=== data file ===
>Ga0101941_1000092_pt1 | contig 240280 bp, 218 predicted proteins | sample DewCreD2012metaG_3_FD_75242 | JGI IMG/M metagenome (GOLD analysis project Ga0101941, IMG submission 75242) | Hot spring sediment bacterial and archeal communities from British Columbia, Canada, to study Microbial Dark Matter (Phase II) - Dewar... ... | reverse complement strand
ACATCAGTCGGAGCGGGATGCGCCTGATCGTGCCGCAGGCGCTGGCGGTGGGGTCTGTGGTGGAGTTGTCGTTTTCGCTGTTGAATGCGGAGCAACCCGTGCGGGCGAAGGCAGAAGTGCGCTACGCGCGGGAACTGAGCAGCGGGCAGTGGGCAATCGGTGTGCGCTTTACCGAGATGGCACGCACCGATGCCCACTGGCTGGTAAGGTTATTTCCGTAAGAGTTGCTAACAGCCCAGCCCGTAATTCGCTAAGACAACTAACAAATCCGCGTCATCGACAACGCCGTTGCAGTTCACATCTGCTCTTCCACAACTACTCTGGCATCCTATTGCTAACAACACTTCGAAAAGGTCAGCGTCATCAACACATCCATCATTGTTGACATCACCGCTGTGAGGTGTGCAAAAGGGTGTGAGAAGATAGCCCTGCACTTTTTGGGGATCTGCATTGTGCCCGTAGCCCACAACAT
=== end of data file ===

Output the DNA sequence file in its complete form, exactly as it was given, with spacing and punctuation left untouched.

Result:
>Ga0101941_1000092_pt1 | contig 240280 bp, 218 predicted proteins | sample DewCreD2012metaG_3_FD_75242 | JGI IMG/M metagenome (GOLD analysis project Ga0101941, IMG submission 75242) | Hot spring sediment bacterial and archeal communities from British Columbia, Canada, to study Microbial Dark Matter (Phase II) - Dewar... ... | reverse complement strand
ACATCAGTCGGAGCGGGATGCGCCTGATCGTGCCGCAGGCGCTGGCGGTGGGGTCTGTGGTGGAGTTGTCGTTTTCGCTGTTGAATGCGGAGCAACCCGTGCGGGCGAAGGCAGAAGTGCGCTACGCGCGGGAACTGAGCAGCGGGCAGTGGGCAATCGGTGTGCGCTTTACCGAGATGGCACGCACCGATGCCCACTGGCTGGTAAGGTTATTTCCGTAAGAGTTGCTAACAGCCCAGCCCGTAATTCGCTAAGACAACTAACAAATCCGCGTCATCGACAACGCCGTTGCAGTTCACATCTGCTCTTCCACAACTACTCTGGCATCCTATTGCTAACAACACTTCGAAAAGGTCAGCGTCATCAACACATCCATCATTGTTGACATCACCGCTGTGAGGTGTGCAAAAGGGTGTGAGAAGATAGCCCTGCACTTTTTGGGGATCTGCATTGTGCCCGTAGCCCACAACAT